" That was governed by him and it's very difficult to watch a 34 year old guy( Garr), who's lost his last two fights, who's trying to resurrect his career, comes in shape, comes with a good fight plan. From my viewpoint and other peoples too, he wins the fight, dominates the fight, does everything he needs to do in someone else's backyard with a younger kid and he gets treated like that. It's a difficult thing."
It may not have been the worst decision ever, but to Atlas it rates a mention.
" I don't think it's the most eye-brow raising but it's another one that unfortunately that's listed in the group as one where you just shake your head and you say,' This is why we need a national commission'"
And while this was not a huge event for the sport, it further erodes the publics faith and interest in the game.
" This is why fans run away for the fences because fans come up to me and say,' Y'know, I'm losing patience Teddy with your sport. I watch it and I start thinking I'm watching wrestling because it seems nothing is honest'" states Atlas, who has long called for a national commission.
But if there were to be a national organization that oversaw the sport, implemented uniformity in it's rules and regulations and had the autonomy to make the difficult decisions, just who would run it? The government? Puh-leeeeze, the government can barely run the government. If the sport is to clean up and prevent messes like this one and what going on at Top Rank, real reform and leadership must come from within the sport. Let the politicians do politics, let boxing people run boxing.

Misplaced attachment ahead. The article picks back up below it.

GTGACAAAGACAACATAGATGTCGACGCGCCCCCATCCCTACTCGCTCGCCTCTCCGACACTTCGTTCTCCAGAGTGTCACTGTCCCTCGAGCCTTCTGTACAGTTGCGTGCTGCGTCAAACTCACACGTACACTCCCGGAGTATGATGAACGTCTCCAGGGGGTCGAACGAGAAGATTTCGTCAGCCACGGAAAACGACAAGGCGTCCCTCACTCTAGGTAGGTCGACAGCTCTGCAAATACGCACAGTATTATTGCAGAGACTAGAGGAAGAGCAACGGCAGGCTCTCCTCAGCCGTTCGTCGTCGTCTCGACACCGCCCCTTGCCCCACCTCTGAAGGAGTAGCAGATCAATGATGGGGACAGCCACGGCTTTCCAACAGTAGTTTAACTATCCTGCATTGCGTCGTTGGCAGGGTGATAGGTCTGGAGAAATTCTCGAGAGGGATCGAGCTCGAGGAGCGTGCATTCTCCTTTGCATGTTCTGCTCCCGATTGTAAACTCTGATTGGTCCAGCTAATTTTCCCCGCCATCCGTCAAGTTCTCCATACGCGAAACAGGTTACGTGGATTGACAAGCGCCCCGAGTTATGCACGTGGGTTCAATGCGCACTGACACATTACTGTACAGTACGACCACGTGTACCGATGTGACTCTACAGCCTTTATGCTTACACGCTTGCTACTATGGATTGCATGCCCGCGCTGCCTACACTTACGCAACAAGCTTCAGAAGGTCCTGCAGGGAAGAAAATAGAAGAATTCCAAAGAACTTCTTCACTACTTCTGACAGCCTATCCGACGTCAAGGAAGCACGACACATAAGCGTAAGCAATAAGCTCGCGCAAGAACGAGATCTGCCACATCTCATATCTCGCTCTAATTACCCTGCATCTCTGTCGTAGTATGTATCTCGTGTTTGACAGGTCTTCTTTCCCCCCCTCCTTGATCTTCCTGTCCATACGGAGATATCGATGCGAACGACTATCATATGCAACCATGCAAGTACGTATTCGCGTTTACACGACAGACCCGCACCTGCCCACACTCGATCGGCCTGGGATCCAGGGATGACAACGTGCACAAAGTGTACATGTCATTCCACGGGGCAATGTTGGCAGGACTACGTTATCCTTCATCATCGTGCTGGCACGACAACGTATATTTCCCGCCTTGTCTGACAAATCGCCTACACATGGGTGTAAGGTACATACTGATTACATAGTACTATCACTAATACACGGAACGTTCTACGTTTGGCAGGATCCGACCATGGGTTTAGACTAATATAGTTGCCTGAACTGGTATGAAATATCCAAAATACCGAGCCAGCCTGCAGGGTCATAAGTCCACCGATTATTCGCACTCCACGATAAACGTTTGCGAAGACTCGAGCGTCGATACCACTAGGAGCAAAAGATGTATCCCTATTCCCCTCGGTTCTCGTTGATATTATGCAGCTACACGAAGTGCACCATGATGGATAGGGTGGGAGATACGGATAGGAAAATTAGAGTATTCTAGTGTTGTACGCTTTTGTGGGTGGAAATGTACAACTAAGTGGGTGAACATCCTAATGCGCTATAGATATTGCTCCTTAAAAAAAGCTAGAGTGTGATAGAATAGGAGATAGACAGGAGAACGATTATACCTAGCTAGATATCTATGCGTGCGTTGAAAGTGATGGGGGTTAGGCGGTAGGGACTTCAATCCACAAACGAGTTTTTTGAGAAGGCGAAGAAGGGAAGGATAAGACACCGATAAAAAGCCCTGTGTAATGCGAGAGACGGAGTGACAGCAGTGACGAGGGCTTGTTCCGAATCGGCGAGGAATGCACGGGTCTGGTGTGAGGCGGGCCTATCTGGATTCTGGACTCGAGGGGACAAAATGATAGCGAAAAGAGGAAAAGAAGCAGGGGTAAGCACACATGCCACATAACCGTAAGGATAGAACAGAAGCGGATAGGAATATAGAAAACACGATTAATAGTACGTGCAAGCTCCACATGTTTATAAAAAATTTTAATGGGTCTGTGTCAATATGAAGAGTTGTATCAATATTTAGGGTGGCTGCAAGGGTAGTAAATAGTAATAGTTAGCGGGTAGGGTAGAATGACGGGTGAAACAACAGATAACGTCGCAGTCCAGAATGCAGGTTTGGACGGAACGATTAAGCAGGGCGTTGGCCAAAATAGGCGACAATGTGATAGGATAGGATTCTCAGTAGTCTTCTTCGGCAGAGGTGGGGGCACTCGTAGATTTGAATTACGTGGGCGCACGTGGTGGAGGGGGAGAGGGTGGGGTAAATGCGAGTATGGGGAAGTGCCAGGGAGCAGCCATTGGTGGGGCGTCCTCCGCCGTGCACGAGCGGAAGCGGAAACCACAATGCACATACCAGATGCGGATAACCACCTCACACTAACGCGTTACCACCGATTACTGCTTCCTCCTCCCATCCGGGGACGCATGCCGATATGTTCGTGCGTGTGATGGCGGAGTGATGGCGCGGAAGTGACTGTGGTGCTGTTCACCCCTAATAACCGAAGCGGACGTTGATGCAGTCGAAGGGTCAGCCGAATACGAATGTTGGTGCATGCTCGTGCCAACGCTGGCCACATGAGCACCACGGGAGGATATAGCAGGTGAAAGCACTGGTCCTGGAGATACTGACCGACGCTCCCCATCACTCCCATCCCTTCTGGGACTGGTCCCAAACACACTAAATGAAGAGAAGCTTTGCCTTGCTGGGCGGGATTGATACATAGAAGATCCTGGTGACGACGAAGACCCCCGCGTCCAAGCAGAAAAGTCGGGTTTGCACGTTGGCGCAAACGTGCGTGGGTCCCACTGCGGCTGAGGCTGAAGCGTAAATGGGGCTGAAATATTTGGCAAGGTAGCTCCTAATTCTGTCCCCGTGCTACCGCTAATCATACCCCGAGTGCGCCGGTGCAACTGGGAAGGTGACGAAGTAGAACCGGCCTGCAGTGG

Garr, may have 'lost' the fight, but boxing was the real loser on this night. Vanda, an honest fighter, who got a dishonest verdict, did no more to win the fight than the Twins did to defeat the Yankees in the playoffs this past fall. And that wasn't lost to many of the fans in the partisan crowd on Friday night.
" There were plenty of people that came over to ringside to me saying hello and asking me what I thought," said Atlas, who ripped the decision on the air." And when I told them, everyone of them- to a man-agreed. They were gentlemen, they seemed to be knowledgeable fans, they obviously came across to me as honest fans. They were there for Vanda no doubt, but when I said what I said, they agreed it."
It's clear then, that those fans were much more honest and forthright than the judges.